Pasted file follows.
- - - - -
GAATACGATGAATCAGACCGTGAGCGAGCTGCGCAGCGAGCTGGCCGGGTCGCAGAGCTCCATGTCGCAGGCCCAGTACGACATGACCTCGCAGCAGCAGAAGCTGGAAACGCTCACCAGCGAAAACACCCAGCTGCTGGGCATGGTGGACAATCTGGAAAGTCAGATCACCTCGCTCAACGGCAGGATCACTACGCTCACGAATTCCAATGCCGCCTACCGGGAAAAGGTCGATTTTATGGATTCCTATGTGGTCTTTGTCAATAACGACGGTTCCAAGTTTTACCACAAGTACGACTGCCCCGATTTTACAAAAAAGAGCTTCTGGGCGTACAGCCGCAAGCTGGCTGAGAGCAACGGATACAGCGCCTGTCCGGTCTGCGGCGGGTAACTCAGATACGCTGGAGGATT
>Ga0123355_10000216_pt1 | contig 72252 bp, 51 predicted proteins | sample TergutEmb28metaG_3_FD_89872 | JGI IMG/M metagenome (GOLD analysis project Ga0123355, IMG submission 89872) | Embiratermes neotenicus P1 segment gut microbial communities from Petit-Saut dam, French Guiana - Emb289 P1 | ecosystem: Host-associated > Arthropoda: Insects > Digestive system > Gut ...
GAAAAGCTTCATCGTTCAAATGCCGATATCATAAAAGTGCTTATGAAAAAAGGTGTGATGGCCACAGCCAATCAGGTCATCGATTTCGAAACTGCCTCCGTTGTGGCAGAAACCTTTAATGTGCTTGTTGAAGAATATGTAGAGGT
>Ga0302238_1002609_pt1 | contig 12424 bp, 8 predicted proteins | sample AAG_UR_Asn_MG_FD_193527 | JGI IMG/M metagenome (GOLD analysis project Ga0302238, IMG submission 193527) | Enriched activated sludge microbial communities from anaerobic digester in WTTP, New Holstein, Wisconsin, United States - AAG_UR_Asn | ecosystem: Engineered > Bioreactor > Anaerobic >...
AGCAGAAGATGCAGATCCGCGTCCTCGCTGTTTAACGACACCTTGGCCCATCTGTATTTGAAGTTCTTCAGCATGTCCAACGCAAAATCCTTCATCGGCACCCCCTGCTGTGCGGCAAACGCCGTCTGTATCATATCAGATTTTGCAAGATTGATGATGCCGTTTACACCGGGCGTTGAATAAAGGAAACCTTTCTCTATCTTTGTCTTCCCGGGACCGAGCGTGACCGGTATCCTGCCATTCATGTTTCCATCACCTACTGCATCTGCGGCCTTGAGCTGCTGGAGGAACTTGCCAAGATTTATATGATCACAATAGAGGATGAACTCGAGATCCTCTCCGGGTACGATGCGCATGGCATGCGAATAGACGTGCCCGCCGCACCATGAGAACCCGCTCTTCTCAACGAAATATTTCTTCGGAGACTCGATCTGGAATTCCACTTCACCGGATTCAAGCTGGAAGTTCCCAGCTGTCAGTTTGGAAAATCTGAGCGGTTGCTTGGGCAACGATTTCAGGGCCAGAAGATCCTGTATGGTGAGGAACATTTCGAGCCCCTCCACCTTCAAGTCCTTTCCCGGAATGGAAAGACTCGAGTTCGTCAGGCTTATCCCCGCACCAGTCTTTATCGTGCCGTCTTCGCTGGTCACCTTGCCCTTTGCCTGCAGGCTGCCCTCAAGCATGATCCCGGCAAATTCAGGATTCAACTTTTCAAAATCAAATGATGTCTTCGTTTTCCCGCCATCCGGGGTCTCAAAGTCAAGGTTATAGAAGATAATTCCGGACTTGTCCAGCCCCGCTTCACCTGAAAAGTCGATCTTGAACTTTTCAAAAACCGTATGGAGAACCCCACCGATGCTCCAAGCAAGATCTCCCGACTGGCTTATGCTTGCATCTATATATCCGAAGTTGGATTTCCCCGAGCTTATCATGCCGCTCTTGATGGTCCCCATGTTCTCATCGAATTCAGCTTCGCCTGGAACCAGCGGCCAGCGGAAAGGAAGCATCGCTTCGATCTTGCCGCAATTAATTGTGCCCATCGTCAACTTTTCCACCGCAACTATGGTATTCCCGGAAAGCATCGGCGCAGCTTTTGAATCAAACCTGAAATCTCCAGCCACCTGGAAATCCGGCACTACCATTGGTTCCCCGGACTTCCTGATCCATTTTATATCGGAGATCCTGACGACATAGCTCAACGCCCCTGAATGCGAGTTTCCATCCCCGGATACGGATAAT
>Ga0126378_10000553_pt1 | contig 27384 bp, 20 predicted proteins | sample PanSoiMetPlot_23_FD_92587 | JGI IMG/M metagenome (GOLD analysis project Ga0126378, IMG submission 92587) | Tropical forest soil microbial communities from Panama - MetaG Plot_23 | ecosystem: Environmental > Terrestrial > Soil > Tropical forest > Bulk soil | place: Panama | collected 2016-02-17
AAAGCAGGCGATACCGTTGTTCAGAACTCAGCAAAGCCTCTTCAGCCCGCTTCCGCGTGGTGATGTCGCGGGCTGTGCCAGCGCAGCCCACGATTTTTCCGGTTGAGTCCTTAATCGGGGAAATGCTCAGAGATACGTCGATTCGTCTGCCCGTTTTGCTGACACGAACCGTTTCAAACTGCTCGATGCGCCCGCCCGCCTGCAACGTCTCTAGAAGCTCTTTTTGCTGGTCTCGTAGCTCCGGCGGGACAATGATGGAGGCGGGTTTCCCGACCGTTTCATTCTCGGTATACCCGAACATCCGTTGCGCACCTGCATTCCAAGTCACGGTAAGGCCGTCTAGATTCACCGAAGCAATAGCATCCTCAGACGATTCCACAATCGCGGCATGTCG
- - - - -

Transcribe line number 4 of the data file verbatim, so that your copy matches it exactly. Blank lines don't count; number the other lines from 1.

>Ga0302238_1002609_pt1 | contig 12424 bp, 8 predicted proteins | sample AAG_UR_Asn_MG_FD_193527 | JGI IMG/M metagenome (GOLD analysis project Ga0302238, IMG submission 193527) | Enriched activated sludge microbial communities from anaerobic digester in WTTP, New Holstein, Wisconsin, United States - AAG_UR_Asn | ecosystem: Engineered > Bioreactor > Anaerobic >...